The build quality also feels incredibly solid, and the button layout is simple and easy to understand. There’s a single shutter button on the front of the camera, just above an OLED display that provides basic info about remaining space for images or video, battery life and connection status. A single LED indicates both mode and capture status information, and four buttons on the side control power on/off, Wi-Fi and Bluetooth connections, photo and video mode switching and enabling basic functions like a shutter countdown timer.

Using the hardware buttons to control the Theta Z1 independent of your smartphone, where you can remotely control all aspects of the camera when connected via Wi-Fi and using the app, is intuitive and easy, and probably the way you’ll use the Z1 more often than not when you’re actually out and about. There’s little to worry about when it comes to framing, for instance, because it captures a full 360 image, and you can handle all of that after the fact with Ricoh’s editing tools prior to sharing.

On the bottom, there’s a USB-C port for charging and wired data transfer, and a 1/4″ standard tripod mount for attaching the Z1 to tripods or other accessories. This is useful, because if you use a small handle you’ll get a better overall image, as the Z1’s software automatically edits out the camera, and, to some extent, the thing that’s supporting it. There’s also a small lug for attaching a wrist strap, but what you won’t find is a flap or door for a micro SD card — the Theta Z1 relies entirely on built-in storage, and offers just under 20GB of usable storage.

Ricoh Theta Z1 9

Still images

Ricoh’s Theta Z1 has two 1-inch sensors on board, as mentioned, and those combine to provide an image resolution of 670×3360. The camera captures two 180-degree fields of view from each lens, and automatically stitches them together in software to produce the final image. The result is the sharpest, most color-accurate still photos I’ve ever seen from a 360-degree camera, short of the kind of content shot by professionals on equipment costing at least 10x more.

The resulting images do incredibly well when viewed through VR headsets, for instance, or when you use Theta’s own 360 viewer for web in full-screen mode on high-resolution displays. They also make it possible to export flat images that still look sharp, which you can crop and edit in the Theta+ app. You can create some truly amazing images with interesting perspective that would be hard to get using a traditional camera.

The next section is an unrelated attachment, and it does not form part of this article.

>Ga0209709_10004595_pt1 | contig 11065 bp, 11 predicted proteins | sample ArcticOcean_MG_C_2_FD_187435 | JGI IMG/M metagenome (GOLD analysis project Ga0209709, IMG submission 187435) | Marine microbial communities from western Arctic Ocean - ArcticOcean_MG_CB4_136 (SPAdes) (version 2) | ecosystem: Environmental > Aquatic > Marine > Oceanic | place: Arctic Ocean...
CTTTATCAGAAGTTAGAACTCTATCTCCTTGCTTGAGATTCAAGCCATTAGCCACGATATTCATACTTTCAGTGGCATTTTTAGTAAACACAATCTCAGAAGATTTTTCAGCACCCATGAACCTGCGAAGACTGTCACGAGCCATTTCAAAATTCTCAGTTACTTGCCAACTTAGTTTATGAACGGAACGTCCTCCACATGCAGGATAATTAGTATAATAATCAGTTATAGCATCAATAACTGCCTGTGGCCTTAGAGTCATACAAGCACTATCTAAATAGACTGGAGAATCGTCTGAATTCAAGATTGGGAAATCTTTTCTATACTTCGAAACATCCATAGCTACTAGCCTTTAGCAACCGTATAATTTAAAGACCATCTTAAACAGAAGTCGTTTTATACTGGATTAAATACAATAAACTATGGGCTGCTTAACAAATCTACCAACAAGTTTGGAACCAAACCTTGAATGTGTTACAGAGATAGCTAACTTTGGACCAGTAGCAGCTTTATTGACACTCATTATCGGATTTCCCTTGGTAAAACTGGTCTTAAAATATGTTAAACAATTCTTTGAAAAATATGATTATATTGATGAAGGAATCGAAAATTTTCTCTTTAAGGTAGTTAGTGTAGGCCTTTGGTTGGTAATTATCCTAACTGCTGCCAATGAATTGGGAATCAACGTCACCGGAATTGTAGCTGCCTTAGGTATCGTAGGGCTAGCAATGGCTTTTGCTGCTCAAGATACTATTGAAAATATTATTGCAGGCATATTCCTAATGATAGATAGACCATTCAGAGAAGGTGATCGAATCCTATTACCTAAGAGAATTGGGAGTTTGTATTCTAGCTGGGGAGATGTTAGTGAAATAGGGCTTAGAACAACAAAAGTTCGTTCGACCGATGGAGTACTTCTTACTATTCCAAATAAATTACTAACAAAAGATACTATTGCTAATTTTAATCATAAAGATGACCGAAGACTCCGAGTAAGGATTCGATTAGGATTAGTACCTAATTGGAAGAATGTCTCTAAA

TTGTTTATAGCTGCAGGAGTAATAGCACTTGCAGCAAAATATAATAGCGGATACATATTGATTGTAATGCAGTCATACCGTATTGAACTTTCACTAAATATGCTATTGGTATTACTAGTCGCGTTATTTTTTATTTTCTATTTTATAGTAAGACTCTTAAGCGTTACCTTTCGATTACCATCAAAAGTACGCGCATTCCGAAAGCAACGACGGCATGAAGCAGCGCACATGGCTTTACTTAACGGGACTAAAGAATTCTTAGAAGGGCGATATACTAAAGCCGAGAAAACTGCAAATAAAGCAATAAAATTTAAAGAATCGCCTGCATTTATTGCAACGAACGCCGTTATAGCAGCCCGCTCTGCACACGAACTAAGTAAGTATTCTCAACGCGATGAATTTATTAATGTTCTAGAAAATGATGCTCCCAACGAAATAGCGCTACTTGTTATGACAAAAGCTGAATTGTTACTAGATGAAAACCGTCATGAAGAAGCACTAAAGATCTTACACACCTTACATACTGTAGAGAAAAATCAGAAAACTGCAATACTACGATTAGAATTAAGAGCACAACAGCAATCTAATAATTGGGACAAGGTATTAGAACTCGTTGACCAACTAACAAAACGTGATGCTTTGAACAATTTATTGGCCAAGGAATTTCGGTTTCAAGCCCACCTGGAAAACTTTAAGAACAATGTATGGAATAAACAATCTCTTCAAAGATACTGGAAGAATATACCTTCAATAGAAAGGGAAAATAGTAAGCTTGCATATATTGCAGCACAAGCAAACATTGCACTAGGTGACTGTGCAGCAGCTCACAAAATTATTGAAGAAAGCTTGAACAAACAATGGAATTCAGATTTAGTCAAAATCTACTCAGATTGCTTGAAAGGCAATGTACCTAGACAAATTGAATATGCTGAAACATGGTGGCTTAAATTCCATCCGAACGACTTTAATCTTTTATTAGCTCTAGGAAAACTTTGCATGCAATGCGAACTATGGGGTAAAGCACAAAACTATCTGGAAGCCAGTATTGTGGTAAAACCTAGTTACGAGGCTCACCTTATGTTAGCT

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Indoors in low-light situations, the Ricoh Theta Z1 still performs pretty well, especially compared to its competitors, thanks to those big 1-inch sensors. Especially in well-lit indoor environments, like in the restaurant example below, details are sharp and crisp across the frame and colors come out great.

In settings where a lot of the frame is dark or unevenly lit, as in the example at the Robot Restaurant in Tokyo below, the results aren’t nearly as good when operating in full automatic mode. You can see that there is some blur in the parts of the scene with motion, and there’s more grain apparent in parts of the frame, too. Overall though, the audience is pretty well captured and the colors still look accurate and good despite the many different tones from different sources.

The Ricoh Theta Z1 still does its best work in bright outdoor settings, however — which is true for any camera, but especially for cameras with sensors smaller than full-frame or APS-C. It’s still definitely capable enough to capture images you can work with, and that provide a great way to revisit great events or memories in a more immersive way than standard 2D images can accomplish.

You can adjust settings, including aperture to optimize your photo capture, as well as choosing between f/2.1, f/3.5 and f/5.6, with higher apertures offering higher-resolution images. The built-in lens has been designed to reduce ghosting, purple fringe artifacts and flare, and it does an outstanding job at this. RAW capture allows you to edit DNG files using Lightroom, and it works amazingly well with Lightroom mobile for advanced tweaks right on the same device.

Video